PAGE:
GoPros are normally updated every other year -- but 2017 will be an exception with a new Hero6 despite the Hero5 being only a few months old.
GoPro will be releasing the Hero6 action camera this year, breaking a two-year release pattern for an annual update as the company responds to financial struggles. CEO Nicholas Woodman confirmed during a conference call with investors on Thursday that the Hero6 would be released in 2017, though he wasn’t able to offer a more specific timeline. In that same call, Woodman indicated other avenues where the company may be headed next, including virtual reality.
GoPro’s last few action cameras followed an every-other-year update pattern, with the Hero3 launched in 2012, the Hero4 in 2014, and the Hero5 in 2016. All three were announced in October.
Between the Hero4 and Hero5 however, sales for the action-camera giant faltered. While the Hero4 entered the market with a solid feature set, as time went on, those features were quickly outranked by competing cameras. Several companies released cameras that didn’t need housing to go underwater, including Olympus’s TG Tracker that also uses a GPS, accelerometer, and several water and temperature sensors. Garmin brought a voice-controlled stabilized camera a few months before the Hero5, the Virb Ultra 30. At the same time, more budget-friendly versions, like the Yi camera, also emerged.
GoPro did release a camera in between those flagship Heros at the end of 2015 — but it didn’t go very well. The company attempted to compete with the more budget-friendly brands with the Hero+ and the Hero+ LCD, but after disappointing sales, discontinued those cameras in April.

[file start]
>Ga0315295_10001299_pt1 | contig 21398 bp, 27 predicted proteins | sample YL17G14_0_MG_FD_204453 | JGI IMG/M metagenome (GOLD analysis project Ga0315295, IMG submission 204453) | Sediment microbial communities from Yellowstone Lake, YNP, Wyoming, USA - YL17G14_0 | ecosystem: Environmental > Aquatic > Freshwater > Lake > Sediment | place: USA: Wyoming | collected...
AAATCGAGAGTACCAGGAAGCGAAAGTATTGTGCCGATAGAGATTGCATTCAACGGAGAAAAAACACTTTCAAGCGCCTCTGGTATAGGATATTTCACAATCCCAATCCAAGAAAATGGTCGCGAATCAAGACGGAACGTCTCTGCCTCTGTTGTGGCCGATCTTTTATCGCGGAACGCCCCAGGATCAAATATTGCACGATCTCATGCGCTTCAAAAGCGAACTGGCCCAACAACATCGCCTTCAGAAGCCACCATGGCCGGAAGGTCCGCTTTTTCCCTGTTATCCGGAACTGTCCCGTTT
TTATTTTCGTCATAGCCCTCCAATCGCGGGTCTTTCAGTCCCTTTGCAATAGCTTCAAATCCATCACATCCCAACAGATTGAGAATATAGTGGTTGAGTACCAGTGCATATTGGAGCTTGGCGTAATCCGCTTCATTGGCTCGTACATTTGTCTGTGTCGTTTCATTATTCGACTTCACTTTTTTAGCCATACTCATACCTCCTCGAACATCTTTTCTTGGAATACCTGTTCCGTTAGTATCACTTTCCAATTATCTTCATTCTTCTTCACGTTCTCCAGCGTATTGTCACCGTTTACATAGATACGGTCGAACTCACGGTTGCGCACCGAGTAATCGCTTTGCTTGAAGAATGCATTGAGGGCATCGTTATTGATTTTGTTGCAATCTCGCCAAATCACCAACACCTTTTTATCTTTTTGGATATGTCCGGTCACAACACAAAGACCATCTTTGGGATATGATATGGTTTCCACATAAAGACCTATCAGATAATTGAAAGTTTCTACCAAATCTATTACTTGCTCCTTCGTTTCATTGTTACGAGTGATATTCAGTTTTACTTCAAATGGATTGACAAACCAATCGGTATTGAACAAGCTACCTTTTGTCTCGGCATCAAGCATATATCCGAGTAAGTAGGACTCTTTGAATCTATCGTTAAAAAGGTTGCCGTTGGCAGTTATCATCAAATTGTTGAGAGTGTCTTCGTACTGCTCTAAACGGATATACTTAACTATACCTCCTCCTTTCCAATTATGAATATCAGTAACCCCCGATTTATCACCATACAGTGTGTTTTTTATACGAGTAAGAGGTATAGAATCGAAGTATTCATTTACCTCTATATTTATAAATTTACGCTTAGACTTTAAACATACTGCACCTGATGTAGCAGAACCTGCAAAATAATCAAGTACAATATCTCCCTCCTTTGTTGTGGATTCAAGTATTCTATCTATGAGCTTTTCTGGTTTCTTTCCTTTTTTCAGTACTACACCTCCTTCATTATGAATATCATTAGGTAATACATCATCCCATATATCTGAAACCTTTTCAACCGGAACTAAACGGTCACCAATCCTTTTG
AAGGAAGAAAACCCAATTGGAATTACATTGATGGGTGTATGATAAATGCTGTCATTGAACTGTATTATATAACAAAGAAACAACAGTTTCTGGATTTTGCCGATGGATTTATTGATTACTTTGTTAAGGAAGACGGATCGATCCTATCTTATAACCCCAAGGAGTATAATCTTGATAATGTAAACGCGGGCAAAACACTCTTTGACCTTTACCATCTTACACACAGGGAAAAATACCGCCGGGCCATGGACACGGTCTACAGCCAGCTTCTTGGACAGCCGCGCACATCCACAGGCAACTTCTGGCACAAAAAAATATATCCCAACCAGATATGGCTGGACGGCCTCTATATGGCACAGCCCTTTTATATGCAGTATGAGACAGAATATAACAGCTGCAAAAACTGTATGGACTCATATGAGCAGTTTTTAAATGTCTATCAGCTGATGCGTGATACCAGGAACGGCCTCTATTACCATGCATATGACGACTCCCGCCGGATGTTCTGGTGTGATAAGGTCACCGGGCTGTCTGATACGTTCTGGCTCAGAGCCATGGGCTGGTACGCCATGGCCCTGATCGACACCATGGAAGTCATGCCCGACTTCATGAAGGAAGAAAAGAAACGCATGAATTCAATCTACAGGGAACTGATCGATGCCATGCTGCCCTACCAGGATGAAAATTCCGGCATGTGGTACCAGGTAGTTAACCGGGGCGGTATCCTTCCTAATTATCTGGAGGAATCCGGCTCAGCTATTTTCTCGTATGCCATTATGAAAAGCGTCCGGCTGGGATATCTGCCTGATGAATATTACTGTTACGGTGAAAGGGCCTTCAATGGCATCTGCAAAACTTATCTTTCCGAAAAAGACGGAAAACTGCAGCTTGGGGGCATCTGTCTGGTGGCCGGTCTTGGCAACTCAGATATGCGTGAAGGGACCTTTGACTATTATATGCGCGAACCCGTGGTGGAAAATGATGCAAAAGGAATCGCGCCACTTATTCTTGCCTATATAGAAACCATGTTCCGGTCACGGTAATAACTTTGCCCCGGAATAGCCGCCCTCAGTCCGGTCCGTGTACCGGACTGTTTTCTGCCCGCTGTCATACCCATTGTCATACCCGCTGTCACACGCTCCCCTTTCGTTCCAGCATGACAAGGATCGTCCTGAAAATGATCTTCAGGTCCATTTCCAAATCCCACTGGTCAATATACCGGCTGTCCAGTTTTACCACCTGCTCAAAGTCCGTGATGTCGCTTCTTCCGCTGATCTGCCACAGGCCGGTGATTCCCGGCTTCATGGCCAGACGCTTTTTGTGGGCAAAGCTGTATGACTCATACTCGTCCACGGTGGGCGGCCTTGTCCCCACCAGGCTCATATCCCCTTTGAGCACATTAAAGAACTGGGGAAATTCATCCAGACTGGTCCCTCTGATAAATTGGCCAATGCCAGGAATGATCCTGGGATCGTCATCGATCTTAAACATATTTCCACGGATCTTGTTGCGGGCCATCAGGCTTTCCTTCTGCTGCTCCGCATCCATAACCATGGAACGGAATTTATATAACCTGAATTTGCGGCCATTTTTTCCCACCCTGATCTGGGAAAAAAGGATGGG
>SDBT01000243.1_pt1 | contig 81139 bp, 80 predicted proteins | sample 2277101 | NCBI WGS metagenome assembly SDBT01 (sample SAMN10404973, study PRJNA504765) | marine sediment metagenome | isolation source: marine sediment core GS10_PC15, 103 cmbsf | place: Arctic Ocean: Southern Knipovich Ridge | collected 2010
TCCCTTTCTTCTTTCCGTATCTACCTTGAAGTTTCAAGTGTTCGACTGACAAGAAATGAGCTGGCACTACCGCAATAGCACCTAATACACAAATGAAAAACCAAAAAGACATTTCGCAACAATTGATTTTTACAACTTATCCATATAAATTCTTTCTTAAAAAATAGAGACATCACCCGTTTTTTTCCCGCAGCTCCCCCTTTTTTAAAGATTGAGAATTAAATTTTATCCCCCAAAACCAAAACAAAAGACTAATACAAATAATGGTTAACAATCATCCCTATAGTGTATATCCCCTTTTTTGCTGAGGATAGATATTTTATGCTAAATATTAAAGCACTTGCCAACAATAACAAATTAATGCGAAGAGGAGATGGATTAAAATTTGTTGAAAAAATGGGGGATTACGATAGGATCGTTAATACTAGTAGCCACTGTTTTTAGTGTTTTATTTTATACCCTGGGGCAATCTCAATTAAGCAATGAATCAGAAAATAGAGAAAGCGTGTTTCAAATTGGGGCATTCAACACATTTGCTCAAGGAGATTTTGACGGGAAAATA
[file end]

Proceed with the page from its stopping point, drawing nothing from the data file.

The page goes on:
Whether or not GoPro fans follow the company’s stock turmoil, the company’s current struggles will mean a more frequent update to the flagship camera, as well as possibilities for new ventures. Woodman told investors that the company plans to focus on five areas: returning to profitability, simplifying the storytelling process with a smartphone connection, marketing to more communities, growing internationally, and expanding the GoPro experience for advanced users.
When discussing possibilities for advanced users, Woodman said drones, stabilization, and virtual reality are possible avenues for the company to grow — and the company is already working on the first two with the Karma and Karma grip. While GoPro sells the Omni rig for 360 videos, it’s not priced at the consumer level like the Nikon KeyMission 360 or 360Fly.
The company’s focus on enhancing the experience with a smartphone connection could also come into play for current GoPro users. With the Hero5, the company also launched a cloud service to back up videos automatically.
During discussions with industry experts prior to the release of the Hero5, Scott Peterson, an analyst with GAP Intelligence, said that figuring out what to do with all that footage was a pain point for consumers. Woodman’s comment on prioritizing a simpler storytelling process could indicate that an update to the company’s video-editing apps is likely also in the works.